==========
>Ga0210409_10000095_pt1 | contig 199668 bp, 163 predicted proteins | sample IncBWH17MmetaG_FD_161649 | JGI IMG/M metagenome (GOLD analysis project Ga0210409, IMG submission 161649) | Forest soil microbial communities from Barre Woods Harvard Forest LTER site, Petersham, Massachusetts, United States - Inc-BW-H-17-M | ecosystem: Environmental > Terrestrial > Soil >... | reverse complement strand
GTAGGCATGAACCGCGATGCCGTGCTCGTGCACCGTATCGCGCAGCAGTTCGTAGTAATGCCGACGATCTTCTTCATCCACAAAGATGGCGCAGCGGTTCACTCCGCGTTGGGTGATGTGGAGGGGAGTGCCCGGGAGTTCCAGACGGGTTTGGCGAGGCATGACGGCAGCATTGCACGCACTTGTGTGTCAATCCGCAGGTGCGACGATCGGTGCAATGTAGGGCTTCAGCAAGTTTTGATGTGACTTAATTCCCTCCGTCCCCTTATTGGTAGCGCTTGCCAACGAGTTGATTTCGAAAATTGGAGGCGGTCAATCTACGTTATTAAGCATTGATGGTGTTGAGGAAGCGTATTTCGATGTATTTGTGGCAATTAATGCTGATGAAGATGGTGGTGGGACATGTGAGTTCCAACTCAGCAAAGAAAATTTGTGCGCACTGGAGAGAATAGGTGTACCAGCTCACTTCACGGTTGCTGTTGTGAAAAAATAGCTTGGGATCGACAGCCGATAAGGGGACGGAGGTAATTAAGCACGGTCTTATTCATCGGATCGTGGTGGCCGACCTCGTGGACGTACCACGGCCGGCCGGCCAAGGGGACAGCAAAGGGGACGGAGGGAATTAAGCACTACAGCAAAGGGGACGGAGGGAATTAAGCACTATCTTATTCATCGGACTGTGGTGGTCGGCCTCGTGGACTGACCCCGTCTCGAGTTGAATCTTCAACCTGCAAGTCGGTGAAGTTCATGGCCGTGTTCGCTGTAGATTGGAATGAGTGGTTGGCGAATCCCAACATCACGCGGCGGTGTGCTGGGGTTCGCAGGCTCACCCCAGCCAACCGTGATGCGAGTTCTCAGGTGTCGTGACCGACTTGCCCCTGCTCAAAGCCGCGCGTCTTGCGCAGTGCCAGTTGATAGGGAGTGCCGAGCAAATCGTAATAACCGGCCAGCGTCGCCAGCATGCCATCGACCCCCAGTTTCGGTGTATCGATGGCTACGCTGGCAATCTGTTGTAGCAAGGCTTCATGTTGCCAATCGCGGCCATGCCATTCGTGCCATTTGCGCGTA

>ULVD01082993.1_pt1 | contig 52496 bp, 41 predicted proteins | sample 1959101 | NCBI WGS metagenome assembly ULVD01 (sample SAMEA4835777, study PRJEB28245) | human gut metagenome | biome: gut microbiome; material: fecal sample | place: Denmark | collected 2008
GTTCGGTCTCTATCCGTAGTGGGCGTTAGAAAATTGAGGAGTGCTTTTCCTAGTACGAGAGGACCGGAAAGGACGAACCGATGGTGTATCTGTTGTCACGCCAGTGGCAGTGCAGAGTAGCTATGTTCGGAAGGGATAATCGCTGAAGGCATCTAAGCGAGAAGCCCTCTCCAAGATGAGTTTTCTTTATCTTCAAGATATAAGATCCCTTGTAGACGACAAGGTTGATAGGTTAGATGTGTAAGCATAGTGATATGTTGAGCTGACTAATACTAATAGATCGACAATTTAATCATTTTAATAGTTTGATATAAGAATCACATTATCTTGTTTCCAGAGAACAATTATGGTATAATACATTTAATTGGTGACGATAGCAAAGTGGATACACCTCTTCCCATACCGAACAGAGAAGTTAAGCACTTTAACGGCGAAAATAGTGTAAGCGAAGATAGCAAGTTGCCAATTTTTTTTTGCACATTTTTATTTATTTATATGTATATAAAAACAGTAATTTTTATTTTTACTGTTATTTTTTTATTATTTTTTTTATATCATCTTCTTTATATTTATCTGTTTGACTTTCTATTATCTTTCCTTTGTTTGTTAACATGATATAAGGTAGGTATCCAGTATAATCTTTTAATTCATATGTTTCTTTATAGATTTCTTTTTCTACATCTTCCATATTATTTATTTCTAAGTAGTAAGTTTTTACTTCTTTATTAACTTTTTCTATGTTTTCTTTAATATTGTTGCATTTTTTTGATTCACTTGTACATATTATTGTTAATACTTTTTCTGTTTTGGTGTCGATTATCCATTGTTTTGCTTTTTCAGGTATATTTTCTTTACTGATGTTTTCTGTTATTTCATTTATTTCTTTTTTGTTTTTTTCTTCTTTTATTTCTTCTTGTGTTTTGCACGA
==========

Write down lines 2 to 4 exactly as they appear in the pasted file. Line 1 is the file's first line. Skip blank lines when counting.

GTAGGCATGAACCGCGATGCCGTGCTCGTGCACCGTATCGCGCAGCAGTTCGTAGTAATGCCGACGATCTTCTTCATCCACAAAGATGGCGCAGCGGTTCACTCCGCGTTGGGTGATGTGGAGGGGAGTGCCCGGGAGTTCCAGACGGGTTTGGCGAGGCATGACGGCAGCATTGCACGCACTTGTGTGTCAATCCGCAGGTGCGACGATCGGTGCAATGTAGGGCTTCAGCAAGTTTTGATGTGACTTAATTCCCTCCGTCCCCTTATTGGTAGCGCTTGCCAACGAGTTGATTTCGAAAATTGGAGGCGGTCAATCTACGTTATTAAGCATTGATGGTGTTGAGGAAGCGTATTTCGATGTATTTGTGGCAATTAATGCTGATGAAGATGGTGGTGGGACATGTGAGTTCCAACTCAGCAAAGAAAATTTGTGCGCACTGGAGAGAATAGGTGTACCAGCTCACTTCACGGTTGCTGTTGTGAAAAAATAGCTTGGGATCGACAGCCGATAAGGGGACGGAGGTAATTAAGCACGGTCTTATTCATCGGATCGTGGTGGCCGACCTCGTGGACGTACCACGGCCGGCCGGCCAAGGGGACAGCAAAGGGGACGGAGGGAATTAAGCACTACAGCAAAGGGGACGGAGGGAATTAAGCACTATCTTATTCATCGGACTGTGGTGGTCGGCCTCGTGGACTGACCCCGTCTCGAGTTGAATCTTCAACCTGCAAGTCGGTGAAGTTCATGGCCGTGTTCGCTGTAGATTGGAATGAGTGGTTGGCGAATCCCAACATCACGCGGCGGTGTGCTGGGGTTCGCAGGCTCACCCCAGCCAACCGTGATGCGAGTTCTCAGGTGTCGTGACCGACTTGCCCCTGCTCAAAGCCGCGCGTCTTGCGCAGTGCCAGTTGATAGGGAGTGCCGAGCAAATCGTAATAACCGGCCAGCGTCGCCAGCATGCCATCGACCCCCAGTTTCGGTGTATCGATGGCTACGCTGGCAATCTGTTGTAGCAAGGCTTCATGTTGCCAATCGCGGCCATGCCATTCGTGCCATTTGCGCGTA

>ULVD01082993.1_pt1 | contig 52496 bp, 41 predicted proteins | sample 1959101 | NCBI WGS metagenome assembly ULVD01 (sample SAMEA4835777, study PRJEB28245) | human gut metagenome | biome: gut microbiome; material: fecal sample | place: Denmark | collected 2008
GTTCGGTCTCTATCCGTAGTGGGCGTTAGAAAATTGAGGAGTGCTTTTCCTAGTACGAGAGGACCGGAAAGGACGAACCGATGGTGTATCTGTTGTCACGCCAGTGGCAGTGCAGAGTAGCTATGTTCGGAAGGGATAATCGCTGAAGGCATCTAAGCGAGAAGCCCTCTCCAAGATGAGTTTTCTTTATCTTCAAGATATAAGATCCCTTGTAGACGACAAGGTTGATAGGTTAGATGTGTAAGCATAGTGATATGTTGAGCTGACTAATACTAATAGATCGACAATTTAATCATTTTAATAGTTTGATATAAGAATCACATTATCTTGTTTCCAGAGAACAATTATGGTATAATACATTTAATTGGTGACGATAGCAAAGTGGATACACCTCTTCCCATACCGAACAGAGAAGTTAAGCACTTTAACGGCGAAAATAGTGTAAGCGAAGATAGCAAGTTGCCAATTTTTTTTTGCACATTTTTATTTATTTATATGTATATAAAAACAGTAATTTTTATTTTTACTGTTATTTTTTTATTATTTTTTTTATATCATCTTCTTTATATTTATCTGTTTGACTTTCTATTATCTTTCCTTTGTTTGTTAACATGATATAAGGTAGGTATCCAGTATAATCTTTTAATTCATATGTTTCTTTATAGATTTCTTTTTCTACATCTTCCATATTATTTATTTCTAAGTAGTAAGTTTTTACTTCTTTATTAACTTTTTCTATGTTTTCTTTAATATTGTTGCATTTTTTTGATTCACTTGTACATATTATTGTTAATACTTTTTCTGTTTTGGTGTCGATTATCCATTGTTTTGCTTTTTCAGGTATATTTTCTTTACTGATGTTTTCTGTTATTTCATTTATTTCTTTTTTGTTTTTTTCTTCTTTTATTTCTTCTTGTGTTTTGCACGA